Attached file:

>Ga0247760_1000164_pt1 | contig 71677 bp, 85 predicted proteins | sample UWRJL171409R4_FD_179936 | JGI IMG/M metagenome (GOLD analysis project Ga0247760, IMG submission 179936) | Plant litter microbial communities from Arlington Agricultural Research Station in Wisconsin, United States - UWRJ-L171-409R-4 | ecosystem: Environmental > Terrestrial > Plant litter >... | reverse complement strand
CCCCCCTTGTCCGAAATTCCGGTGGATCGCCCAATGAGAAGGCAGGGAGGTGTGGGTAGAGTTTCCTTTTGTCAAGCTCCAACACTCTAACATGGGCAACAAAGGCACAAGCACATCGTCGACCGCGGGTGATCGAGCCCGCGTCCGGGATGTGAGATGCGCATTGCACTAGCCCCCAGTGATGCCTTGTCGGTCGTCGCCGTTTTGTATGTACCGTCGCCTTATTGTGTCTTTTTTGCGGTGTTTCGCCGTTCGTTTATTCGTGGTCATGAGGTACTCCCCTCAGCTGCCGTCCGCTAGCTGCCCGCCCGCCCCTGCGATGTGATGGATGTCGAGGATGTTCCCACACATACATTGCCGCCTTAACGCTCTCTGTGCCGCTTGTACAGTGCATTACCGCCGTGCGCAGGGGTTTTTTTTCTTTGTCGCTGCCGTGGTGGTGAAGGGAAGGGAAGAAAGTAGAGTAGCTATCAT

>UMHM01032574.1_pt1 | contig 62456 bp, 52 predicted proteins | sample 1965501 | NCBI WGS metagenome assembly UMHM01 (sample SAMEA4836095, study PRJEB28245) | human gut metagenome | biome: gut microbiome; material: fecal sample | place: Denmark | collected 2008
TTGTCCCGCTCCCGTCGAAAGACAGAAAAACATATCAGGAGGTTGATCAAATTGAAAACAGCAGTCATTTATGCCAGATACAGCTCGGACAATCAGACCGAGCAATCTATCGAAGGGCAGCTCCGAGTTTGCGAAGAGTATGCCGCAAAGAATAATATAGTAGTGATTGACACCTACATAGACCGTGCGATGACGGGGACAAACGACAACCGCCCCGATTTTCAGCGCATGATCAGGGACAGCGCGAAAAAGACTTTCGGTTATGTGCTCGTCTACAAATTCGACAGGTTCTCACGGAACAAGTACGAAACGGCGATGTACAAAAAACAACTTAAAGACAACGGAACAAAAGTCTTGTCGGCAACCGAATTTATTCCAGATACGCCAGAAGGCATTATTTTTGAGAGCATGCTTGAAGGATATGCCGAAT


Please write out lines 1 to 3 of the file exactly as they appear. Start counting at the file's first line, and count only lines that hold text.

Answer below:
>Ga0247760_1000164_pt1 | contig 71677 bp, 85 predicted proteins | sample UWRJL171409R4_FD_179936 | JGI IMG/M metagenome (GOLD analysis project Ga0247760, IMG submission 179936) | Plant litter microbial communities from Arlington Agricultural Research Station in Wisconsin, United States - UWRJ-L171-409R-4 | ecosystem: Environmental > Terrestrial > Plant litter >... | reverse complement strand
CCCCCCTTGTCCGAAATTCCGGTGGATCGCCCAATGAGAAGGCAGGGAGGTGTGGGTAGAGTTTCCTTTTGTCAAGCTCCAACACTCTAACATGGGCAACAAAGGCACAAGCACATCGTCGACCGCGGGTGATCGAGCCCGCGTCCGGGATGTGAGATGCGCATTGCACTAGCCCCCAGTGATGCCTTGTCGGTCGTCGCCGTTTTGTATGTACCGTCGCCTTATTGTGTCTTTTTTGCGGTGTTTCGCCGTTCGTTTATTCGTGGTCATGAGGTACTCCCCTCAGCTGCCGTCCGCTAGCTGCCCGCCCGCCCCTGCGATGTGATGGATGTCGAGGATGTTCCCACACATACATTGCCGCCTTAACGCTCTCTGTGCCGCTTGTACAGTGCATTACCGCCGTGCGCAGGGGTTTTTTTTCTTTGTCGCTGCCGTGGTGGTGAAGGGAAGGGAAGAAAGTAGAGTAGCTATCAT

>UMHM01032574.1_pt1 | contig 62456 bp, 52 predicted proteins | sample 1965501 | NCBI WGS metagenome assembly UMHM01 (sample SAMEA4836095, study PRJEB28245) | human gut metagenome | biome: gut microbiome; material: fecal sample | place: Denmark | collected 2008